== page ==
The Case for William Golding

The Spire

by William Golding
Harcourt, Brace and World, 215 pp., $3.95

William Golding’s Lord of the Flies has sold over a million copies in the American paperback edition alone. It has, by all accounts, succeeded The Catcher in the Rye as the livre de chevet of educated American youth. I doubt if anybody is really qualified to say why this should be so: books make their way inexplicably. This one was published in 1954, and certainly it was noticed; E. M. Forster commended it and “everybody” talked about it, but with a sense that it was caviar rather than chowder—a book to tempt an intellectual into believing he had discovered a classic at its birth, but hardly a best seller. In the years that followed Golding did much to confirm this belief, but very little towards making himself a popular novelist. The Inheritors is a technically uncompromising, fiercely odd, even old-fashioned book about the overthrow of Neanderthal man, wonderfully distinguished but inconceivable as a big seller; Pincher Martin is as difficult as it is masterly; and Free Fall is complex, original, and in many ways reader-repellent. Golding’s fifth and latest novel, coming five years after Free Fall, is unsurprising in one way at least: it is fire-new, magnificently written in what, despite its novelty, we can identify as a style bearing the impress of Golding’s peculiar presence; but difficult, inviting only slow and submissive readers.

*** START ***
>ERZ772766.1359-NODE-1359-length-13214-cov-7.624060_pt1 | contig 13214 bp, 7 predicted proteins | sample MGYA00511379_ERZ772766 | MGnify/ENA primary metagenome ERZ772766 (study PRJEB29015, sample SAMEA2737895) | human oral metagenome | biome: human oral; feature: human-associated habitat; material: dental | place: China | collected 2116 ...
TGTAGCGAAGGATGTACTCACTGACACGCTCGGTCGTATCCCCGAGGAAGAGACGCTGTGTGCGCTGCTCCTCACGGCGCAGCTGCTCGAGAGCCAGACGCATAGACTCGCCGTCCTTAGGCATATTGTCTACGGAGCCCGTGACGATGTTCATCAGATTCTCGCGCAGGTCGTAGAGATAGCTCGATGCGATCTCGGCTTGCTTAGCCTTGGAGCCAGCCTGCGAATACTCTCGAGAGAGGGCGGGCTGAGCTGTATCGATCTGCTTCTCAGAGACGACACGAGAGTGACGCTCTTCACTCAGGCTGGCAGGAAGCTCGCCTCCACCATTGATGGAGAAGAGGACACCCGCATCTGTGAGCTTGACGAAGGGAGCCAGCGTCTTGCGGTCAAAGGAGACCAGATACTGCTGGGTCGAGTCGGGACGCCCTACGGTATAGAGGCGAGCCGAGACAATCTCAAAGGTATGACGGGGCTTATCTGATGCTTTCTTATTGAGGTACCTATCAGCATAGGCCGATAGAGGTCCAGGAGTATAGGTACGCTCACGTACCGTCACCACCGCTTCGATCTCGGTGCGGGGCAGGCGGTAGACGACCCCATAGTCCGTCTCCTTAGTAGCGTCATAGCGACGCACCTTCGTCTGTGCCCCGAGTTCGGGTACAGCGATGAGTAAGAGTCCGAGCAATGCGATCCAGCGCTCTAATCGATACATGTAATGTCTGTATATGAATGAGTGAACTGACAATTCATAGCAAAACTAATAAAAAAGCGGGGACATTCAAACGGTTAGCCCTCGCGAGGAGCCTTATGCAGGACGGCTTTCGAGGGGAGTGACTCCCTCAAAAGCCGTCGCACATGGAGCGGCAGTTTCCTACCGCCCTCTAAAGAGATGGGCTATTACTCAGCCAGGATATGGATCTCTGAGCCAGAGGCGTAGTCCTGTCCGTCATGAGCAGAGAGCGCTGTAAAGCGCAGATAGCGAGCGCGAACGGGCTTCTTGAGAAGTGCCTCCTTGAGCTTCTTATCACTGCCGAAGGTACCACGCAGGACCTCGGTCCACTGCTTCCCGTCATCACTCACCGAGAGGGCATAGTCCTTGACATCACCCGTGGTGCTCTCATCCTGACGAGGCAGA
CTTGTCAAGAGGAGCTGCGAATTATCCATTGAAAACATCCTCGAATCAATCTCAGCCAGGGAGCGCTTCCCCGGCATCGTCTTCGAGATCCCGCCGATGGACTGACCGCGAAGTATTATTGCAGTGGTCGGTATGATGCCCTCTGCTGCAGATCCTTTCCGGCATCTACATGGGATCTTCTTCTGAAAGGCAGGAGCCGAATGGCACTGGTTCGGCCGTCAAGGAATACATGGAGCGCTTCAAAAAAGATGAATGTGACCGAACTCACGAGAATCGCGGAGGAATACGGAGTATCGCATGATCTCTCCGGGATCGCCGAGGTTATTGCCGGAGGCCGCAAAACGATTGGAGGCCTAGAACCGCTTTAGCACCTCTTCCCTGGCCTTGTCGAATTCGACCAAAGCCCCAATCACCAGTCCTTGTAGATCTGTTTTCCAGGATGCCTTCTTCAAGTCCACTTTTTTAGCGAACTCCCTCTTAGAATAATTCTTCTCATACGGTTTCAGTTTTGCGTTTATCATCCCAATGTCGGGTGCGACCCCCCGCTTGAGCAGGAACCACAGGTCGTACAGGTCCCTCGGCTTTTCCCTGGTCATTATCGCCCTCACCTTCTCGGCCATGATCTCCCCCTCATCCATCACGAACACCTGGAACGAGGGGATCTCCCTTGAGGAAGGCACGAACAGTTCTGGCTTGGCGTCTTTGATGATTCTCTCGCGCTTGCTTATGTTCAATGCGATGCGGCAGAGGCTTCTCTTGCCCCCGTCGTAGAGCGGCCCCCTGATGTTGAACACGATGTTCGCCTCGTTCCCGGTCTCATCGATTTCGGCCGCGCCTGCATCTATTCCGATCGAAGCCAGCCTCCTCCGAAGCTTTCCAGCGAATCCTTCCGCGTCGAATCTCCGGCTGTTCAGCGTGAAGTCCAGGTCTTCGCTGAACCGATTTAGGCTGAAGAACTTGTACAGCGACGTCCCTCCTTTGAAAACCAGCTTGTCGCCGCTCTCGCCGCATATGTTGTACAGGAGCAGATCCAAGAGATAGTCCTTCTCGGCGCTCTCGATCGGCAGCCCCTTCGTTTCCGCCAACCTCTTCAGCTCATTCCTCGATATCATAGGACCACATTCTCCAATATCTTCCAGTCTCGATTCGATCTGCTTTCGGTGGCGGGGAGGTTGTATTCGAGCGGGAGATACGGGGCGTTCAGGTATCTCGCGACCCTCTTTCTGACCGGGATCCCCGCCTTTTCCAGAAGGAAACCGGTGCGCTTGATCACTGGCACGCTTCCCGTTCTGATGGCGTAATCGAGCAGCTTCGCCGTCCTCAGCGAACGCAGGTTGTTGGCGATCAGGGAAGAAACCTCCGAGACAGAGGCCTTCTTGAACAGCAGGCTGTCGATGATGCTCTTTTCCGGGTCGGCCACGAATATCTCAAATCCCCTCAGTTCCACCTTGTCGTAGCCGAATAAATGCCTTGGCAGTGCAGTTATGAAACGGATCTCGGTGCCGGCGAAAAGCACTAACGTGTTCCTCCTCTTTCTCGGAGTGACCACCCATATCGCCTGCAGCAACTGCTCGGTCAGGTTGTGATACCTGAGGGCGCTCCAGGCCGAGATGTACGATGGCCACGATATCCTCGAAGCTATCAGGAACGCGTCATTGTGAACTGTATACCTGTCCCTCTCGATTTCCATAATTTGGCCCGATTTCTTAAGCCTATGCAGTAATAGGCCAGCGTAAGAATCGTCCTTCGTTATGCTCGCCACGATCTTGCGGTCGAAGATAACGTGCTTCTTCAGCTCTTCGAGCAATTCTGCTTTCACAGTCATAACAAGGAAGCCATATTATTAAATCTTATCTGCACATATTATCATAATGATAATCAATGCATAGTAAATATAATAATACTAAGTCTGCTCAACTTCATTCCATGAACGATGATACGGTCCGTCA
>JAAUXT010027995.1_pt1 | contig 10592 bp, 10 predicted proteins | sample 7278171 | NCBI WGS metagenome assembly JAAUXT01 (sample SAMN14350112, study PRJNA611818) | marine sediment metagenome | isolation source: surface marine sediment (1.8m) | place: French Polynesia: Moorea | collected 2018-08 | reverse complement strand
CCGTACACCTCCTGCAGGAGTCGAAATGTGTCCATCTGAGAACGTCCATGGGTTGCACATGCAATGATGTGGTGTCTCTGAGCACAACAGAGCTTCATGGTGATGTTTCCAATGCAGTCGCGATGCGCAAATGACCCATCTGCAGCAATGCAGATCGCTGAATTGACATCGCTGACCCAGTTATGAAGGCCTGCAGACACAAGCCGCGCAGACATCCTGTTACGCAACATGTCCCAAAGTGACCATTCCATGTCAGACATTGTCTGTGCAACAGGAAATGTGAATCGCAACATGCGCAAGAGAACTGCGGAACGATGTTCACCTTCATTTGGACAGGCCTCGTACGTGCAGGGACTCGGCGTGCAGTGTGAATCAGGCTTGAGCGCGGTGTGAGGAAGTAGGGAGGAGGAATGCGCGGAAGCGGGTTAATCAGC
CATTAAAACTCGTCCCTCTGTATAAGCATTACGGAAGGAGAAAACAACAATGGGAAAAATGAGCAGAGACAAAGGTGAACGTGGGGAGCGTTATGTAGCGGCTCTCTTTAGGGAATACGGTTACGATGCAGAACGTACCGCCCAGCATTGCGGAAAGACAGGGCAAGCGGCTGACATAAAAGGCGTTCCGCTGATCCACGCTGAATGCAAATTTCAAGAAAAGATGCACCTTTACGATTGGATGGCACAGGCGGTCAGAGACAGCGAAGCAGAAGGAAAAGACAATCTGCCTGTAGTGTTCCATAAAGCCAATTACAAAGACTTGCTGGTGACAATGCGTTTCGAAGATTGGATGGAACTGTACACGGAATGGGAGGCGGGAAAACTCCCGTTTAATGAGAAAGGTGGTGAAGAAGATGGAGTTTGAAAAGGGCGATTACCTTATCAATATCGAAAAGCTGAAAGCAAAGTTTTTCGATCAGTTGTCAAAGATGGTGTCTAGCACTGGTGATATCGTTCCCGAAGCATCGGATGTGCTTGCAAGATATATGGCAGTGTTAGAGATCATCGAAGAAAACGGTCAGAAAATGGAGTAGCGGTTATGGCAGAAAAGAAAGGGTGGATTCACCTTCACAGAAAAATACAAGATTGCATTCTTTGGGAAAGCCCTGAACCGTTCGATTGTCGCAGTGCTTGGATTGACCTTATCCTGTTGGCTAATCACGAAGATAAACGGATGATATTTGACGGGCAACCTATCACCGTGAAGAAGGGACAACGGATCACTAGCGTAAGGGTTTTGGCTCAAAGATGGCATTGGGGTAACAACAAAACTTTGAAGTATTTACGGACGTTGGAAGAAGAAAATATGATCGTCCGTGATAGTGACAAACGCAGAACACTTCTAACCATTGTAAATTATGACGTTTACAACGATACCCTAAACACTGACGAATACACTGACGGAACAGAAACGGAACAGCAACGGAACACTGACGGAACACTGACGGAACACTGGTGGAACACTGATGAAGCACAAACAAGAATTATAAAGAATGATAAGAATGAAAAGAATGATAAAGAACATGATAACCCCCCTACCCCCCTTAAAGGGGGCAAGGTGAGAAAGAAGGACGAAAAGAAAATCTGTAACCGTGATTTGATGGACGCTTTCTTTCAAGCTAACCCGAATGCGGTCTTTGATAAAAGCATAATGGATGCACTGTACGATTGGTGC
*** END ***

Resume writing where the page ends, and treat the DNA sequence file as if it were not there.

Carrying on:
And yet Lord of the Flies has the vast readership. One can’t help guessing at the reasons. For one thing, it is a horribly comforting book; it assures us that evil is natural to men, and not something that we have recently invented. It is absolutely free of desperately “forward” thinking—no Zen, no diagnosis of modern civilization, only of civilization. Yet is is spare and diagrammatic, and lends itself to techniques of sophisticated reading now widely taught in American colleges. Ultimately it derives from, or, as the word is, displaces, a familiar myth, that of the Earthly Paradise, which it handles ironically. And as it develops the myth with intricate passion, it alludes implicitly (as Golding, I think, could never do explicitly) to Freud and to all other conceivable systematic explanations of the phenomena. One might say cautiously that the book has a kind of innocence, thinking of two things: the later novels, which are more occult; and Golding’s own view, since abandoned, that there is only one true way of reading a novel, and that the author alone can know it, so that he takes upon him the responsibility of ensuring that a good reader can read it in that way.

This is a bad doctrine, and it does not distinguish between a novel and a riddle. It cannot be maintained in respect of Lord of the Flies, but Golding thought it could; and oddly enough the error had beneficial results. The novel has an extreme sharpness of outline, an exactness of invention, which come from its closeness to diagram, and which make it unusually susceptible to the …

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